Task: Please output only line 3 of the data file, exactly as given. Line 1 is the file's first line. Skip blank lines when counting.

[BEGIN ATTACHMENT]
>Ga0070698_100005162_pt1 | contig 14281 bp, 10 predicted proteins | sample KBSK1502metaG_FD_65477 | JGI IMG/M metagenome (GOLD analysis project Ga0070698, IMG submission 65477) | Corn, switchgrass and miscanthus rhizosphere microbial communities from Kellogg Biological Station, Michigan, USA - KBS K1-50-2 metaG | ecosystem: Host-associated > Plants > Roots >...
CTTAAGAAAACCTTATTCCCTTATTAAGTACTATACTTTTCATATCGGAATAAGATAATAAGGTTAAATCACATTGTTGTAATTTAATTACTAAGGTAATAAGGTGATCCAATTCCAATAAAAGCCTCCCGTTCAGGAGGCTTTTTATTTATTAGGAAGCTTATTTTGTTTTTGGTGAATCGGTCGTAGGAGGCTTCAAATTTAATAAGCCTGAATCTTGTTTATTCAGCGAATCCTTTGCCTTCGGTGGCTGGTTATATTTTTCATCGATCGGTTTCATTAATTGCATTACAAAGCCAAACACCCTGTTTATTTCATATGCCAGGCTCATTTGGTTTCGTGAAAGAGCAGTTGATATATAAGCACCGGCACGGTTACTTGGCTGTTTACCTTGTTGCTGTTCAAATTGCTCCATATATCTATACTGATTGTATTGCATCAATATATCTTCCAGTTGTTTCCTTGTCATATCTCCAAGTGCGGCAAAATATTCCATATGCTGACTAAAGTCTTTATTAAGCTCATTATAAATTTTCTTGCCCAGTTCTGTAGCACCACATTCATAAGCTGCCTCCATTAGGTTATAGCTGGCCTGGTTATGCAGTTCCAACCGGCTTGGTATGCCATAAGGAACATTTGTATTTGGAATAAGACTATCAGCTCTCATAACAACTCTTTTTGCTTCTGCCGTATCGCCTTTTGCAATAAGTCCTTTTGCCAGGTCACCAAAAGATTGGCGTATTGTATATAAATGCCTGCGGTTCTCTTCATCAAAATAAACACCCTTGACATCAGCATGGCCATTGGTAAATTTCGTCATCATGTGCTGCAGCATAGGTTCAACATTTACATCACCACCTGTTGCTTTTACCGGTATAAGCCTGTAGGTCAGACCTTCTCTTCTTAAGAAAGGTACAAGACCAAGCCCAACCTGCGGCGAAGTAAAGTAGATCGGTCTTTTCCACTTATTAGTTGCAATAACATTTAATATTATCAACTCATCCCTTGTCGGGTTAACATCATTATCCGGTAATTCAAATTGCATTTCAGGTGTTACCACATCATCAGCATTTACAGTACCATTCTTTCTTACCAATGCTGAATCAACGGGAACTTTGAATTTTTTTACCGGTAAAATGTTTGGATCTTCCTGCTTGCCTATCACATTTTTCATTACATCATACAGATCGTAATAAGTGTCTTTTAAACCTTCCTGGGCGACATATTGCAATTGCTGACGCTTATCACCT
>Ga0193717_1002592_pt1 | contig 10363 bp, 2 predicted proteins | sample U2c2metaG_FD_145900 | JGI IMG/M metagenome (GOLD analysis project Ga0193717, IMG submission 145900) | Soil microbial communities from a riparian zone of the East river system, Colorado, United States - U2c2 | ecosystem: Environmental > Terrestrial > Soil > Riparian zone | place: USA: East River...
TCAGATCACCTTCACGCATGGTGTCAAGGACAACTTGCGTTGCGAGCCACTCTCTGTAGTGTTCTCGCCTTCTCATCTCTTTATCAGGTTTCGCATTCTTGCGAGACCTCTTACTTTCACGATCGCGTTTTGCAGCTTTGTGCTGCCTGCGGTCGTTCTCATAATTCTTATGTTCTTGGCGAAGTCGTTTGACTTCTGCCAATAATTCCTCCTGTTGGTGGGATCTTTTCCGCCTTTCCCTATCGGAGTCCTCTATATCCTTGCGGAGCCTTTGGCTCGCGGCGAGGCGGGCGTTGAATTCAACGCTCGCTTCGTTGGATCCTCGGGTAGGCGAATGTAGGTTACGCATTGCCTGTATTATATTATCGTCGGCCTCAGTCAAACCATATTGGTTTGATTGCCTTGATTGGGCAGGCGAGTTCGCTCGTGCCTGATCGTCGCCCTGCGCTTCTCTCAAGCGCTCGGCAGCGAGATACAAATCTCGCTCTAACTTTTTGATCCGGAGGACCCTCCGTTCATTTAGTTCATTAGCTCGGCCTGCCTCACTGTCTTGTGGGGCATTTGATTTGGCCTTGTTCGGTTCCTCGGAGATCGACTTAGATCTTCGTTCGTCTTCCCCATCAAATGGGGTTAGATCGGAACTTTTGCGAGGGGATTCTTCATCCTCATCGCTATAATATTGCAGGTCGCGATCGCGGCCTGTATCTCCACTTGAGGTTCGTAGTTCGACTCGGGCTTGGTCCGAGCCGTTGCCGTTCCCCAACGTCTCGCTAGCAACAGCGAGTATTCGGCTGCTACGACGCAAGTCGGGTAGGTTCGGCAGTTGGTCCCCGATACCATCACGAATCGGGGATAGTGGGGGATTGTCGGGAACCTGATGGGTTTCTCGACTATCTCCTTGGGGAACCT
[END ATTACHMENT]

>Ga0193717_1002592_pt1 | contig 10363 bp, 2 predicted proteins | sample U2c2metaG_FD_145900 | JGI IMG/M metagenome (GOLD analysis project Ga0193717, IMG submission 145900) | Soil microbial communities from a riparian zone of the East river system, Colorado, United States - U2c2 | ecosystem: Environmental > Terrestrial > Soil > Riparian zone | place: USA: East River...